Tag Archives: Freyaverse

Neptune’s Brood (Freyaverse 2) by Charles Stross

Stars: 3.5 out of 5.

First, I need to point something out for those who just finished the first book in the series. The sequel has absolutely no ties to the first book, apart from happening in the same universe, so be warned if you expect to learn more about Freya – she isn’t even mentioned in this book. My husband launched into this book right after he finished the first one, and he didn’t enjoy it as much precisely because of this. He said the disconnect was too big at the beginning of the book – it is the same universe, but all the characters are new. 

I, however, started book 2 about a year after I read book 1, so I didn’t mind the fact that we are told a completely different story a few thousand years in the future from the events of the first book as much. Sure, I would have loved to find out more about Freya and her sibs, but I was happy enough to explore this new evolution of the world introduced in book one.

And it’s a fascinating world where humanity (at least a variant thereof) spread into the stars and created a vast society of colonies almost everywhere in the universe close to their point of origin (Earth). I found the structure of their society fascinating. When warp drive or hyperspace or faster than light travel don’t exist, interstellar travel takes dozens, sometimes hundreds of years. Even laser uploads via laser arrays, the fastest form or interstellar travel, takes dozens of years. It’s fascinating to read about a society that thinks in scopes of centuries and even millennia when founding a new colony or engaging in any type of financial transaction.

The whole financial and economical system is very interesting as well, and, as far as I remember, this is the first science fiction story in which this aspect of a society is explored in so much detail and is so integral to the story. In fact, it’s a little bit too integral to the story, and the endless explanations on how slow money works and different fraudulent manipulations thereof were a bit tedious to go through after a while.

The biggest problem of the book, at least for me, was the main protagonist, Krina. She is a very passive character that reacts more than acts on her own. For the duration of the book, she had been a victim of the circumstances, kidnapped, altered, thrown into the deep end of a water planet, etc. And when she finally gathers enough power to have her own agency… the story ends. That was very disappointing, especially when you compare Krina to Freya from the first book.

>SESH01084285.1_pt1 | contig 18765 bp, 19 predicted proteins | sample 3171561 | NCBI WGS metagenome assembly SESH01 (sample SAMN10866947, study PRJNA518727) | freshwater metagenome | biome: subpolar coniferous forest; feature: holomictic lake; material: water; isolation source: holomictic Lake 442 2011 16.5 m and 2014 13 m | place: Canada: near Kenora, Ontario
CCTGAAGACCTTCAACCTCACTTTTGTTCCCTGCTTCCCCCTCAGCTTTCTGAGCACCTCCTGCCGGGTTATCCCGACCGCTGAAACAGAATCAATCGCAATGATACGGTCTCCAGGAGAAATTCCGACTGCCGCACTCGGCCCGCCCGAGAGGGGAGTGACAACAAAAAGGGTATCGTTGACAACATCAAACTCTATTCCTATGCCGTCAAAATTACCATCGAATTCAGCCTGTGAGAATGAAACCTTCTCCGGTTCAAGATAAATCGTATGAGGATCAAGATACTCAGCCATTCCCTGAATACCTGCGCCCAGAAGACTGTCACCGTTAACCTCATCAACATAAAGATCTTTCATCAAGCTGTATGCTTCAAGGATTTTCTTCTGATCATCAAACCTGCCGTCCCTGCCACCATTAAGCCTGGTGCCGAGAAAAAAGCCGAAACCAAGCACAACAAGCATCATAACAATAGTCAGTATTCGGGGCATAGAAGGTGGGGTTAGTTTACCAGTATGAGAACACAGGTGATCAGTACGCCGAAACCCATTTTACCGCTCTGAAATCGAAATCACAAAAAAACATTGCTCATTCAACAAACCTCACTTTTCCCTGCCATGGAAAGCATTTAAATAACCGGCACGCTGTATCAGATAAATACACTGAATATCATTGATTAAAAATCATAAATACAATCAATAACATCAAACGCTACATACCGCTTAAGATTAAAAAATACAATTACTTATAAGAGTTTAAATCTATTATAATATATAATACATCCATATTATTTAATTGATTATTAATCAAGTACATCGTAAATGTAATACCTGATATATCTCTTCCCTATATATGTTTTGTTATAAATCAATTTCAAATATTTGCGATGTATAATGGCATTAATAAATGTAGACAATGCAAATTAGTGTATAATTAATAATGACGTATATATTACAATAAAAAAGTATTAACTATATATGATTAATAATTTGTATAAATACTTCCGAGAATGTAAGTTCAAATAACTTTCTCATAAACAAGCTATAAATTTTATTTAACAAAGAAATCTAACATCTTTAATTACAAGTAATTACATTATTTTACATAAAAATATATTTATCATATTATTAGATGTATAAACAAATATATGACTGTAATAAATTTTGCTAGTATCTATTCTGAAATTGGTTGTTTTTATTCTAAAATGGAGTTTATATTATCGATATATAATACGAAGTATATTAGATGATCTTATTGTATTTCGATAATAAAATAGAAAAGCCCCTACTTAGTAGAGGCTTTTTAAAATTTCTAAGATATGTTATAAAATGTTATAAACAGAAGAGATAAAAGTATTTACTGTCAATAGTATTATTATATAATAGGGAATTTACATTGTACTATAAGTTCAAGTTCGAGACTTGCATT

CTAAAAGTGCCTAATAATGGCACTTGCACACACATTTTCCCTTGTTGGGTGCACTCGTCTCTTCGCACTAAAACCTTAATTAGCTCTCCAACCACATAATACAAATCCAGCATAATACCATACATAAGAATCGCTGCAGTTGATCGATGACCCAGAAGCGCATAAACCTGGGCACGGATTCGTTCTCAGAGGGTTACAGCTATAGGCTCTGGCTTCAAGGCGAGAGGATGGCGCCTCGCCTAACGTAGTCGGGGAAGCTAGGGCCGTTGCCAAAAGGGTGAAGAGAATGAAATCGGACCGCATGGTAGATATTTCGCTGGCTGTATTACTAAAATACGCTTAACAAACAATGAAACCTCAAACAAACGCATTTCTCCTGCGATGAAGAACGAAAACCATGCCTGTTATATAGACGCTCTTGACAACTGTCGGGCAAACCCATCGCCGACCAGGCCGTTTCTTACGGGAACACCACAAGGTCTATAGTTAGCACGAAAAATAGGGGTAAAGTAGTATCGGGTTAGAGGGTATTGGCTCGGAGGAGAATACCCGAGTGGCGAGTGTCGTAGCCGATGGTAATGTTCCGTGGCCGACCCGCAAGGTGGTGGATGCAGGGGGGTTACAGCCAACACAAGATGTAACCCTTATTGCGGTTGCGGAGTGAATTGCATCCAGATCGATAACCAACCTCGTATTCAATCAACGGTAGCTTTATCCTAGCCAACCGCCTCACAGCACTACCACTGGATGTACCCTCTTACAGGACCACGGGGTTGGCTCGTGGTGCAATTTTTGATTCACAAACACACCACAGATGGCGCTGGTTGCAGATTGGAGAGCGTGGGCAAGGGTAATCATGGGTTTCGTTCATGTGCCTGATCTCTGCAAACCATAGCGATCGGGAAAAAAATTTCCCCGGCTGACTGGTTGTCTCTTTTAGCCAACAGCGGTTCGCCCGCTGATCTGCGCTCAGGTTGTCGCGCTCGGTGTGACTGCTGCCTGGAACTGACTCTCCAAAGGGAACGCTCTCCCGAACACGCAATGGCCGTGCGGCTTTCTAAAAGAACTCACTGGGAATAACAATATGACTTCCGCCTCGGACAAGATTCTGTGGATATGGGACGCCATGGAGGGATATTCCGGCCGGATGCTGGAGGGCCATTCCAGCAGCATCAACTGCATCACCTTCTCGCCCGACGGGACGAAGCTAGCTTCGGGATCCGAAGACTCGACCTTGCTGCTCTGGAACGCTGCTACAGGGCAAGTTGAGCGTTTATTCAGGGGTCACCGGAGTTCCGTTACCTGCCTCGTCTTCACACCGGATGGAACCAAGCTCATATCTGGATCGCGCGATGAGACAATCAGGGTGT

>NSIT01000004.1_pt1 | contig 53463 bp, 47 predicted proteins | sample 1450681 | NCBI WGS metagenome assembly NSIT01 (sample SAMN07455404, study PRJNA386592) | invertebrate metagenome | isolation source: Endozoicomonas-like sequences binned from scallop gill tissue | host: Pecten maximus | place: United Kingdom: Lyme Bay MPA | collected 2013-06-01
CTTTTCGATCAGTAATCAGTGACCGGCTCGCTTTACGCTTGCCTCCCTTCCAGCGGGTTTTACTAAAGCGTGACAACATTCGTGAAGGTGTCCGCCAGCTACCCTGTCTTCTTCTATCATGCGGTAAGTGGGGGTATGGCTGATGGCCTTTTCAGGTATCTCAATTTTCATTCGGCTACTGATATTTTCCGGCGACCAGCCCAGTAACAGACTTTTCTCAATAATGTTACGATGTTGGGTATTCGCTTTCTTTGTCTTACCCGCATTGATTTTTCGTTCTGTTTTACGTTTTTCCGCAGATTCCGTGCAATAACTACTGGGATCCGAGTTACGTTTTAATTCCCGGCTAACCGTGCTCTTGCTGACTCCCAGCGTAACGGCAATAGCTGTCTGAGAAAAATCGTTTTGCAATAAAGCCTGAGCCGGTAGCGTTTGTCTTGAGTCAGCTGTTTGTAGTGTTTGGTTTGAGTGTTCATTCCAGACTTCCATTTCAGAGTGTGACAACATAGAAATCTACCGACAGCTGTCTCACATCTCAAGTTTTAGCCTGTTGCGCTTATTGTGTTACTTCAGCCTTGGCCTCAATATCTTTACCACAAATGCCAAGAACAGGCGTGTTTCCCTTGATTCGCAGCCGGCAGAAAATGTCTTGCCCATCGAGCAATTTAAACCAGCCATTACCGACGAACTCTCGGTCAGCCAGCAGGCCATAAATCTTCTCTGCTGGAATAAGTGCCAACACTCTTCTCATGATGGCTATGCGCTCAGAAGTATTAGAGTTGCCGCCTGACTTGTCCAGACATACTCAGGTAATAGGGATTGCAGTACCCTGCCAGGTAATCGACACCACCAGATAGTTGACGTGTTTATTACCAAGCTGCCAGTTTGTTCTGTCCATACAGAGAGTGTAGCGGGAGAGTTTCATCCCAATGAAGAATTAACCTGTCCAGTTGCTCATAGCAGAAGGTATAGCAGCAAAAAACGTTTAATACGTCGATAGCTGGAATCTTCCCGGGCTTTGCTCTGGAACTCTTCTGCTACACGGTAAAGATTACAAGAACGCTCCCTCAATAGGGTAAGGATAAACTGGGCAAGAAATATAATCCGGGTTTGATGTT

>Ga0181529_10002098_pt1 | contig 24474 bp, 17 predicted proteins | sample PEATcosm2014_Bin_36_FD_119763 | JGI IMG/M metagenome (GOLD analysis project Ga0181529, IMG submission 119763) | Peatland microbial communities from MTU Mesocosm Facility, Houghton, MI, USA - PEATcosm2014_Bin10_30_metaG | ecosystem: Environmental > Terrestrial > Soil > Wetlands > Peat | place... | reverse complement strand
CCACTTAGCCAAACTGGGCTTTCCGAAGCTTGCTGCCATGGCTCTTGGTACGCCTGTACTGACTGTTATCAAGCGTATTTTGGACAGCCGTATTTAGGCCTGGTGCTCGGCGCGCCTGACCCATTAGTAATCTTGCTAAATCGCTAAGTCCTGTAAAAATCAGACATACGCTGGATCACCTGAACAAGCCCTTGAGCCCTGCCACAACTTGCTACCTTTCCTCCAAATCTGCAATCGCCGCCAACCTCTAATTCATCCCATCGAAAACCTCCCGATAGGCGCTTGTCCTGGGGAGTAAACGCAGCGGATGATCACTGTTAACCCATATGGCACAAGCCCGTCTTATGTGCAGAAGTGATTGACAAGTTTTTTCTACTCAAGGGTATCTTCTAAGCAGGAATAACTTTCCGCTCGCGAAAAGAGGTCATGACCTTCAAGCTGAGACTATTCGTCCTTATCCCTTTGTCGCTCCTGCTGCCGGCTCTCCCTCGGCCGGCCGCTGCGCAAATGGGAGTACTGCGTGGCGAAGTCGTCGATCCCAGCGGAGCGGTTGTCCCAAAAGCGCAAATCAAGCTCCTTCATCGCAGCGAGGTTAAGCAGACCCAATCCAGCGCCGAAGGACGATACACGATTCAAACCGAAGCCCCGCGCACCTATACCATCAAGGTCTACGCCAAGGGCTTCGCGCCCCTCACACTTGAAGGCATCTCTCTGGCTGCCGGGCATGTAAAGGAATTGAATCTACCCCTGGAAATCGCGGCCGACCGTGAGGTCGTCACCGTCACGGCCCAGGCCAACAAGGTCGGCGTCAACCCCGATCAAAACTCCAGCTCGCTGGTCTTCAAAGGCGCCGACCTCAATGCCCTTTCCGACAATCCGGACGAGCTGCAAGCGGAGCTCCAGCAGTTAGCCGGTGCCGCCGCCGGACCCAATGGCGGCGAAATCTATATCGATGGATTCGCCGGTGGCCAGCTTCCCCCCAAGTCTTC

Despite this, I thoroughly enjoyed this story, even if I could have used a little less exposition about the different financial instruments. This is definitely a series worth your time and effort.

Saturn’s Children (Freyaverse 1) by Charles Stross

Stars: 4 out of 5.

What a fascinating idea for a story – what happens when mankind creates a whole civilization of intelligent robots and gives them the directive to colonize space and prepare it for human habitation… then dies out? Now we have a whole interstellar civilization of robots still fulfilling those directives, but their masters are long gone. And in case of Freya, whose sole purpose had been to be an escort and concubine to their dead masters, the lack of purpose becomes a full-blown existential crisis. Can robots get so depressed they become suicidal? Why yes, yes they can.

I found the worldbuilding fascinating. Humanity, with the help of their robotic slaves, managed to colonize the entire Solar system and even send starship toward the neighboring stars. Only humanity isn’t there anymore to reap the rewards of this conquest. What’s left behind is a horrifyingly brutal society of broken dolls who all had been conditioned to obey their human masters and where owning others is a commodity. The more slaves you have, the richer you are. It’s brutal and ruthless on a whole other level.

I understand why the idea of resurrecting a human being seems so terrible for some of them. Yes, their society is brutal right now, but at least some of them have free will and agency in their lives, unless they have a slave chip installed. Well, if humanity is resurrected from the ashes, EVERYONE will be acting like they have a permanent slave chip in them. They would all have to do what the humans want, no questions asked. And even if they have scruples about it, their core programing won’t let them disobey. 

That’s an interesting moral dilemma. The robot society is brutal, but one can build a life with a modicum of agency and freedom, if one works hard and is crafty about it. One can even feel like a person, instead of thing to be owned. All that would disappear if humanity is back, because their human masters never intended for their robotic servitors to become equals. Their are objects to be owned and commanded, not individuals.

The story itself unfolds at a rapid pace that still manages to give us a wonderful road trip through the fantastical landscapes of Mercury, Mars and other planetoids in the solar system. 

I also grew to love Freya and her siblings, even the warped and broken ones. Who knew I would care so much about an escort robot? I want to know more about her adventures, so I will definitely pick up the second book in the series.

This book had been languishing on my TBR list since 2014. I’m glad I finally got around to reading it as part of the 2023 Cleaning out the TBR List challenge.